Other books I would suggest be read to/with children at home or school include “What to Do When Your Temper Flares,” by Huebner, and “A Volcano in my Tummy,” by Whitehouse.  Teaching a child to understand different emotions and recognizing their varying levels within him or herself is a critical part of any intervention aimed at decreasing outbursts of anger and frustration. Schools often use books such as Kari Buron’s “When My Worries Get Too Big! A Relaxation Book for Children Who Live with Anxiety”  and various forms of Kari’s book “The Incredible 5-Point Scale.”

Any comprehensive intervention for anger issues and problems with self-regulation must provide a student with psychoeducation about emotions, and skills to “self sooth” such as the “Turtle Hug.” Examples of these can be found in the various “Incredible 5-Point Scale” books and classroom materials. Using these with the entire class makes then the norm.
As you can see, there are dozens of well known, scientifically validated interventions for anger, aggression, temper tantrums and emotional meltdowns at school. Classroom teachers are often not aware of these techniques, but  with training and consultation any classroom can become a more pleasant and positive experience for a child with an executive dysfunction....even those with problems of self-regulation and anger management. One thing we know for sure, getting angry back, and using punishment doesn’t work...or there would be no problem. These are skills that need to be taught. And that’s what school is for.
"ADHD Assessment and Treatment" are written by Dr. Jim Roche. These autism notes are not meant to provide a guide to either diagnosis or treatment. For information on diagnosis and treatment contact your medical doctor or a registered/licensed psychologist for an appointment and assessment. Information about Dr. Roche's services can be found at these addresses:

Relatedminds: http://www.relatedminds.com
ADHD Help BC: http://www.adhdhelp.ca
At Psychology Today: http://therapists.psychologytoday.com/rms/70682
At the BCPA website: http://bcpa.pixelmountainarts.com/users/jimroche
At CounsellingBC: http://www.counsellingbc.com/listings/JRoche.htm
At Psyris: http://psyris.com/drjimroche
KEY WORDS: ADHD, ADD, Attention Deficit Hyperactivity Disorder, School, Behaviour, acting out, temper tantrums, classroom management, Vancouver, Seattle, New Westminster, Coquitlam

ADHD and Executive Function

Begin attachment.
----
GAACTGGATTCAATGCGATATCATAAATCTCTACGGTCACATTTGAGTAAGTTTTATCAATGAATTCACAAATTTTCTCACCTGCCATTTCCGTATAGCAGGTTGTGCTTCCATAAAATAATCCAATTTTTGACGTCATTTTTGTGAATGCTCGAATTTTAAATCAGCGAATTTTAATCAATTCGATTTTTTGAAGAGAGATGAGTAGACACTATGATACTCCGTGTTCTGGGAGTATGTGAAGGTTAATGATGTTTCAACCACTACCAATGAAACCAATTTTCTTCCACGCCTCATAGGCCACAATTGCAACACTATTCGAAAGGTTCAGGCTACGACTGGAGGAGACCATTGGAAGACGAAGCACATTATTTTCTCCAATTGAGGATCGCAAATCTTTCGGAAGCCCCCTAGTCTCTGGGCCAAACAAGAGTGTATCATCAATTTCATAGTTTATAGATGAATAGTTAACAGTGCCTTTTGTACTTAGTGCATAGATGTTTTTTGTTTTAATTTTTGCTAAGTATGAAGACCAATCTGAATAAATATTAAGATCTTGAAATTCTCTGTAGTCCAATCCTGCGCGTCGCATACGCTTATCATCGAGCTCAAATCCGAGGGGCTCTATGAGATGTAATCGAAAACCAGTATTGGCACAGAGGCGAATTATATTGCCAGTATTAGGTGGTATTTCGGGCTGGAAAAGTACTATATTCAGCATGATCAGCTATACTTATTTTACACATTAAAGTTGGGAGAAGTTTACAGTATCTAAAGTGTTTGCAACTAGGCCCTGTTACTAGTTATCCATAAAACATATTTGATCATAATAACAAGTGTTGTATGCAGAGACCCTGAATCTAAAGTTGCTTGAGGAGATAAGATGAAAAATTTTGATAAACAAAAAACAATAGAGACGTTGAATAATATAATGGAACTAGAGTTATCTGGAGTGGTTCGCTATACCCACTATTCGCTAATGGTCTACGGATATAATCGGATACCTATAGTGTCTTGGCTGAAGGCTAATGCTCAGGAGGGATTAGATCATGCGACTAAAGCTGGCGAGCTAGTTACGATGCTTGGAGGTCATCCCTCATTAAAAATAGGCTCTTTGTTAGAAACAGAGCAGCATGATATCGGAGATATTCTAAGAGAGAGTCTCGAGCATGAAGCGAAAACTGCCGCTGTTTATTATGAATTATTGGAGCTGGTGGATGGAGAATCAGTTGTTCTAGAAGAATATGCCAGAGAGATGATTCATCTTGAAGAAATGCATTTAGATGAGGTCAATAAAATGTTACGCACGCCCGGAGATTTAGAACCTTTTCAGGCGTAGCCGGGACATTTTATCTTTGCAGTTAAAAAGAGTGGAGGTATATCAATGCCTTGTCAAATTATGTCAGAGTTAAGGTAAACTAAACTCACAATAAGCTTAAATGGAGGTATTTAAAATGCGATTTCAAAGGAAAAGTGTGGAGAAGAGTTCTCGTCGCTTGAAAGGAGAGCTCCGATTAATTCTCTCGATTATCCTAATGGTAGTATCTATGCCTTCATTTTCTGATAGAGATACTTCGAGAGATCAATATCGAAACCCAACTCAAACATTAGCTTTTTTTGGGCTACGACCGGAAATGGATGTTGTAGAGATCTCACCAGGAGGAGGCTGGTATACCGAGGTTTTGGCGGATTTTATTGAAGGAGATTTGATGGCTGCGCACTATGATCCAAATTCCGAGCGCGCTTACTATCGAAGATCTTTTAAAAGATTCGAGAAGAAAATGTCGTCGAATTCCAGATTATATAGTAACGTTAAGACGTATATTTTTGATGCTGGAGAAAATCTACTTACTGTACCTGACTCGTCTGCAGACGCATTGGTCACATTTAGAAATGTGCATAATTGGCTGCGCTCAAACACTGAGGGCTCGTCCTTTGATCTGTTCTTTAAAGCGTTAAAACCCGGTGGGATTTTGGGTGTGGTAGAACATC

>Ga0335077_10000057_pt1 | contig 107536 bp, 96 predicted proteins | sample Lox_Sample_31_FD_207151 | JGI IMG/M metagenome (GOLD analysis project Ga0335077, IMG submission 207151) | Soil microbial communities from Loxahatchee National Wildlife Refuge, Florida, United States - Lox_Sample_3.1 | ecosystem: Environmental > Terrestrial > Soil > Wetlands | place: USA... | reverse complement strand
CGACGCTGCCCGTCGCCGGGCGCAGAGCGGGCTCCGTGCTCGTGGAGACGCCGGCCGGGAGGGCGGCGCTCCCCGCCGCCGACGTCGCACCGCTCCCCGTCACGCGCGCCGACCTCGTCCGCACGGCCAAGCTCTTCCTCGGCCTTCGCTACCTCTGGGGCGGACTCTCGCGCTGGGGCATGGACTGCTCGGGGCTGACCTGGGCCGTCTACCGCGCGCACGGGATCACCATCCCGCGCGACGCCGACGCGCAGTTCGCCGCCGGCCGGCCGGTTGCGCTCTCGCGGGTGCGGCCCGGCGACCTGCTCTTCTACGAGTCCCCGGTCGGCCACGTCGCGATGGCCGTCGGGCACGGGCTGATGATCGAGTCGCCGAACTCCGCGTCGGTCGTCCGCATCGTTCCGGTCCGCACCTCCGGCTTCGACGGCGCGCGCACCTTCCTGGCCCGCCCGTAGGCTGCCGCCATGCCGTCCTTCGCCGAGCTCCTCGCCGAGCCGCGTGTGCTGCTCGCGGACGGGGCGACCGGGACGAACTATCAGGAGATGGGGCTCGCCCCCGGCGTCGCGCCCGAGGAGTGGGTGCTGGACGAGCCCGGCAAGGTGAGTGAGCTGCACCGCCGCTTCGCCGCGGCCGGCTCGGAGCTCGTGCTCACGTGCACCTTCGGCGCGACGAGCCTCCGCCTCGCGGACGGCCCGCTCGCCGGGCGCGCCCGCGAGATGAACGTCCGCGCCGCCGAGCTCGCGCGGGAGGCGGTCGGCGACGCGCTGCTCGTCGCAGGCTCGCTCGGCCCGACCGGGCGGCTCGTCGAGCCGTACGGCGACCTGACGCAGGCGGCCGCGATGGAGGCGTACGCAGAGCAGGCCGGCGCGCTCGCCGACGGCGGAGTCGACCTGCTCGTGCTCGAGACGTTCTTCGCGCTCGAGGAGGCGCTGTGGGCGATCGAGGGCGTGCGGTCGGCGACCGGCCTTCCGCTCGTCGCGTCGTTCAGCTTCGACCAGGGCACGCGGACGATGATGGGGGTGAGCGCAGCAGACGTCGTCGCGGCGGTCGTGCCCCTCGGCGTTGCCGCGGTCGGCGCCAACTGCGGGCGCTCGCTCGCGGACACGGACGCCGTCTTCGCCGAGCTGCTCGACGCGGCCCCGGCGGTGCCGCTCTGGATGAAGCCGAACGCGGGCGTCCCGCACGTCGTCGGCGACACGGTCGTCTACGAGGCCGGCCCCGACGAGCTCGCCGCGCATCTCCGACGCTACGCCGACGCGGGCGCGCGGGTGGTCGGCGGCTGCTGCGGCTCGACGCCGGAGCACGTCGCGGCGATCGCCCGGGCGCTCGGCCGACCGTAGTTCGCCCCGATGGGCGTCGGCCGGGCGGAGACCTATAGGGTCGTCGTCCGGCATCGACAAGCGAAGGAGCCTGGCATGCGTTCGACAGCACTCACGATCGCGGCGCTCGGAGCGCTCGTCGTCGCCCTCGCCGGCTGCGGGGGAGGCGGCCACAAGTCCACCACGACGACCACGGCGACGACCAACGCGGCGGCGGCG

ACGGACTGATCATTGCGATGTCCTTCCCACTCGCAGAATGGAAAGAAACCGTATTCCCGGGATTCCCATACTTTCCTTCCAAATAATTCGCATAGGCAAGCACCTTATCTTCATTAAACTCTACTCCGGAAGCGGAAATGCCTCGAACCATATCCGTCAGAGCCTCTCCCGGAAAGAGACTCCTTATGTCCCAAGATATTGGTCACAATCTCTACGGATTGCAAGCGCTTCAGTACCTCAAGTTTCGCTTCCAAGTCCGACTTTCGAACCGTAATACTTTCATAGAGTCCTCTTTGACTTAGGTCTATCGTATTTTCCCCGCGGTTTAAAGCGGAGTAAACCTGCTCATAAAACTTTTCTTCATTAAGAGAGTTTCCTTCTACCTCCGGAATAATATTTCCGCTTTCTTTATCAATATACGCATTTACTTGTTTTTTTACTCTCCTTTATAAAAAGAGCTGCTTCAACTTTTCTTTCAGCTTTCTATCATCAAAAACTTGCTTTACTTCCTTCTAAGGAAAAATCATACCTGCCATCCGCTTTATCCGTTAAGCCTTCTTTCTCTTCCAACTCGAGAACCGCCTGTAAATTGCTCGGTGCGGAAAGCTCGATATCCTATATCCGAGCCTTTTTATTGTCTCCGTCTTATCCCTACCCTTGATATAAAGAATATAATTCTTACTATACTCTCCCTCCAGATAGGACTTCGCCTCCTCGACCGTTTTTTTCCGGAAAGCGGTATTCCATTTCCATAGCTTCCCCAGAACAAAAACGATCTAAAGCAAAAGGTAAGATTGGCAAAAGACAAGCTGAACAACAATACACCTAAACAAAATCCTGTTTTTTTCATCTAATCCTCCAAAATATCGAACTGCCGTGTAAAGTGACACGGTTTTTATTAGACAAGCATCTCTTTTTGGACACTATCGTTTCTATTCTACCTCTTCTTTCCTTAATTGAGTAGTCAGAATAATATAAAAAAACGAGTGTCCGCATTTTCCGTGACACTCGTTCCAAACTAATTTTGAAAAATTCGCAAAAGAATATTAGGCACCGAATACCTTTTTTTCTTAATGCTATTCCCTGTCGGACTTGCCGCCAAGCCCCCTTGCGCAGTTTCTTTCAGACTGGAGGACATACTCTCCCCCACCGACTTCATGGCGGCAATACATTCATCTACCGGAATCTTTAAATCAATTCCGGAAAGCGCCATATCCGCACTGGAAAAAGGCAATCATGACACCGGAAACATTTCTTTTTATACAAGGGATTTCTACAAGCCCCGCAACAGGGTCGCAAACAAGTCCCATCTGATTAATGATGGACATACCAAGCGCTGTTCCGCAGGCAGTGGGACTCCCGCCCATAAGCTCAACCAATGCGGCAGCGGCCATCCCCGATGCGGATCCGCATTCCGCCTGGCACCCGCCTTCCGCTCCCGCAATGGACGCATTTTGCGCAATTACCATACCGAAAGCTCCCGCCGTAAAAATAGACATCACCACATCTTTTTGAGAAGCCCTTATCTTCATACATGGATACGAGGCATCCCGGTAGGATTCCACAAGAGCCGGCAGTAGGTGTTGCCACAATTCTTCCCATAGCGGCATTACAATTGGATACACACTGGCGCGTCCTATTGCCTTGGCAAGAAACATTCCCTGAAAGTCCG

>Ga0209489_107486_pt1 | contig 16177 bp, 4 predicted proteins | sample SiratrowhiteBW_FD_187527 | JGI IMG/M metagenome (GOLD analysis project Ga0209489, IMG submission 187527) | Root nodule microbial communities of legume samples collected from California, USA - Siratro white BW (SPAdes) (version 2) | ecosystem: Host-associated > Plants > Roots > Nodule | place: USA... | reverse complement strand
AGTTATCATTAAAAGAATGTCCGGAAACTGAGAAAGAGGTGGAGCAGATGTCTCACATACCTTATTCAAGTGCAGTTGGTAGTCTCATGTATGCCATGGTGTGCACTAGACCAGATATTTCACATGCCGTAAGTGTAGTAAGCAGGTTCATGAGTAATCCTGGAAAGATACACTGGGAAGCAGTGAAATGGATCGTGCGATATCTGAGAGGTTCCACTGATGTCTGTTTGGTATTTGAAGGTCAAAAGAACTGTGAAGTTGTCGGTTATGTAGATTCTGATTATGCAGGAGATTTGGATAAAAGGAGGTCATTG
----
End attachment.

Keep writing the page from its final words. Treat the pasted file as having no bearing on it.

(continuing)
Dr. Russell Barkley is a leading expert in ADHD/ADD and Executive Function Disorders. In this short video Dr. Barkley addresses this critical issue for everyone with ADHD. Executive Dysfunctions have been found to be a critical part of ADHD, and may even be THE critical issue at the heart of ADHD. The "Executive Functions" that we talk about are those that help us maintain goal directed or related behaviour. If you have ADHD, or your child has ADHD, you will know what this means because you know "what's missing." Dr. Barkley, in this short video and in his books and articles, suggests that there are five essential "Executive Functions": 1. The ability to "inhibit your behaviour,":stop what your doing, and stay on task by not reacting to other outside, distracting stimuli; 2. The ability to use non-verbal working memory- visual memory- in order to imagine working your way through a task. This is especially true with math. Often individuals with ADHD score lower on tests of visual memory than what would be expected by their overall intellectual capabilities; 3. The ability to "talk to yourself," to have a voice in our head to instruct ourselves- also called "verbal working memory." Most of us have this inner voice, and we use it to guide our behaviour throughout the day. Those with ADHD do not seem to have this skill (but it can be practiced and learned!); 4. The ability to control our own emotions, and to moderate those emotions so that we want to stay on task, and are able to maintain mental and emotional energy throughout the stages of longer, more complex tasks; 5. The ability to plan and problem solve - to manipulate information to figure out how to get complex things done. This, like many of the other skills listed above, are not simply fixed with medication, but instead need to be worked on individually through education, modelling, practice and reinforcement. These are the "mind tools" Dr. Barkley and others suggest we focus on when addressing ADHD in counselling, therapy and coaching. Most of them are addressed through basic behavioural therapy and interventions, as well as Cognitive Behavioural Therapy. Below is a link to Dr. Barkley's brief, but informative video. In addition to the video there is also a more in-depth written explanation of these "executive skills" and how they effect ADHD. That can be found by clicking here: http://www.russellbarkley.org/content/ADHD_EF_and_SR.pdf For more information on ADHD services I provide in my offices in Burnaby, Vancouver and San Francisco, please check my website at http://www.relatedminds.com or http://www.adhdhelp.ca This page is not meant to offer diagnostic services or suggest specific services to address ADHD. ADHD is a complex disorder, and many symptoms and behaviours taken for ADHD can actually be signs and symptoms of other disorders such as anxiety, depression, Autism spectrum disorder, Asperger's or even depression. See a licensed or registered mental health professional for an appropriate diagnosis.